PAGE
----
Last week I attended the Virtual Psychedelics Conference (by Microdose). The conference attracted some of the most famous luminaries in the industry. Robin Carhart-Harris gave a quick overview of the (brain) research that has been done with psychedelics. Dennis McKenna gave us a quick tour through (his personal) history of mushrooms. Rick Doblin ended the two-day conference and highlighted his anti-patent views and how MAPS is pushing through MDMA (and other substances) through FDA approval.
But at the same time, the conference was filled with for-profit companies, some only in existence for a few months, without any in-depth knowledge of the field. You had a front row seat into everyone’s living room. And as much as we want to believe that we’re in the third decennial of the 21st century, technical difficulties and lost connects were commonplace.
The conference, podcasts by Psymposia, and the Spring Bulletin of MAPS made me think even more about the apparent divide between for-profit and non-profit, and the slightly different divide between medicalization and wider access. This article explores my current thoughts on the topic.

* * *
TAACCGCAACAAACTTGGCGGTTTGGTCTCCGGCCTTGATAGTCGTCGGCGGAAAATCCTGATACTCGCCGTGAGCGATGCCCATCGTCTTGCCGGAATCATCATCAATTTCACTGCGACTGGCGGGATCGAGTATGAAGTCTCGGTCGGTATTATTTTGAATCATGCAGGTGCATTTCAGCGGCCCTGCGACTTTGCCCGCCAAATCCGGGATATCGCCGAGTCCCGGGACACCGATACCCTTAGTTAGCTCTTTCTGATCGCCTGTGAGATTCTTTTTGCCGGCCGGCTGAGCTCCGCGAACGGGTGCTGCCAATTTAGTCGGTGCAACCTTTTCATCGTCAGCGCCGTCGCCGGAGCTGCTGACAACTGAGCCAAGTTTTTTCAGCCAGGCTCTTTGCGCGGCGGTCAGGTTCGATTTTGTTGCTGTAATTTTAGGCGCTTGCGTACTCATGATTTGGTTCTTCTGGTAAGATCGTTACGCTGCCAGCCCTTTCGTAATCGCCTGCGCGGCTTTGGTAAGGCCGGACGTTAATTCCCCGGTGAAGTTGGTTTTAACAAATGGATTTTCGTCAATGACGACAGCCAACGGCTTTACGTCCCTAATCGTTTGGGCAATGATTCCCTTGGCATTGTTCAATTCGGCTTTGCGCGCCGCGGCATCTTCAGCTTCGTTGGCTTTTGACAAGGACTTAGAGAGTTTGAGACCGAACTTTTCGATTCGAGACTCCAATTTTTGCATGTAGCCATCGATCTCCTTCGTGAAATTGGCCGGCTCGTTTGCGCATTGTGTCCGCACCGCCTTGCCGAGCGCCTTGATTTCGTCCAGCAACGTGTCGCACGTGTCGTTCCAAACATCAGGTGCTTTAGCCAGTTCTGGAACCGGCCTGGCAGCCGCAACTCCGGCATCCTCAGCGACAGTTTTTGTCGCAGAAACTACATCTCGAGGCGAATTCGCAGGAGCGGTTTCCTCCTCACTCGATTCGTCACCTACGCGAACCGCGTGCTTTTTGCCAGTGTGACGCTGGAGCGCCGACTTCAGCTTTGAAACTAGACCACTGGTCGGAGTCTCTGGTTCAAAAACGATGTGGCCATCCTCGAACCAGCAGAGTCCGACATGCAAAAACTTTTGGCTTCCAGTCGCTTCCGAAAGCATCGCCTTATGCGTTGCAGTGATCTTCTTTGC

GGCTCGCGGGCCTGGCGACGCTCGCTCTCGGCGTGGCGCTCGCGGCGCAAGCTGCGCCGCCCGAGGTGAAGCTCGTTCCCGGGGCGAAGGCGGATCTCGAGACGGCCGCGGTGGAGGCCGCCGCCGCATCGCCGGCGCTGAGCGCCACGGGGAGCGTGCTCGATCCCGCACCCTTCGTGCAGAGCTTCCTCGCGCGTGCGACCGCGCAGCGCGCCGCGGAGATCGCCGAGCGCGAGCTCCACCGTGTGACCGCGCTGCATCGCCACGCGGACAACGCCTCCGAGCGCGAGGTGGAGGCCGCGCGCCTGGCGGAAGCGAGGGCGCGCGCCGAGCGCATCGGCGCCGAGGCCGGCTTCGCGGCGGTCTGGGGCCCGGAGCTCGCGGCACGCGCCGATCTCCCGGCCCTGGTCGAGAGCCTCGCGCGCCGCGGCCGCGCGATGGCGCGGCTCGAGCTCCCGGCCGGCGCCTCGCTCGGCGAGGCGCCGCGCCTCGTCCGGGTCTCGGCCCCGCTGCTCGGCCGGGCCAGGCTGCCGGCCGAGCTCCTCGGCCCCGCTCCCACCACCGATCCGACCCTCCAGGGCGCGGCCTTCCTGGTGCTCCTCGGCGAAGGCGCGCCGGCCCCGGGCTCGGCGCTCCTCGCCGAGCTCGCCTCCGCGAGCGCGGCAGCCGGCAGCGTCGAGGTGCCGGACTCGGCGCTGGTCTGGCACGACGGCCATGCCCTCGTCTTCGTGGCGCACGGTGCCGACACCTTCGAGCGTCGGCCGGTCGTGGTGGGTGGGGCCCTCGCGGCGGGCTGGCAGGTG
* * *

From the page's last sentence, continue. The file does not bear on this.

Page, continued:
You just have to look at one investor brochure or psychedelics company website (e.g. EI Ventures) to bump into stats about the number of people suffering from depression (322 million), PTSD (300 million), mental illness (1 in 5 in the US), etc.
Implicitly, the connection is made between those numbers and the possibility for psychedelics (including MDMA) for (completely) solving these issues. This is not true. They may become an awesome tool in our toolbox, they are not magic bullets.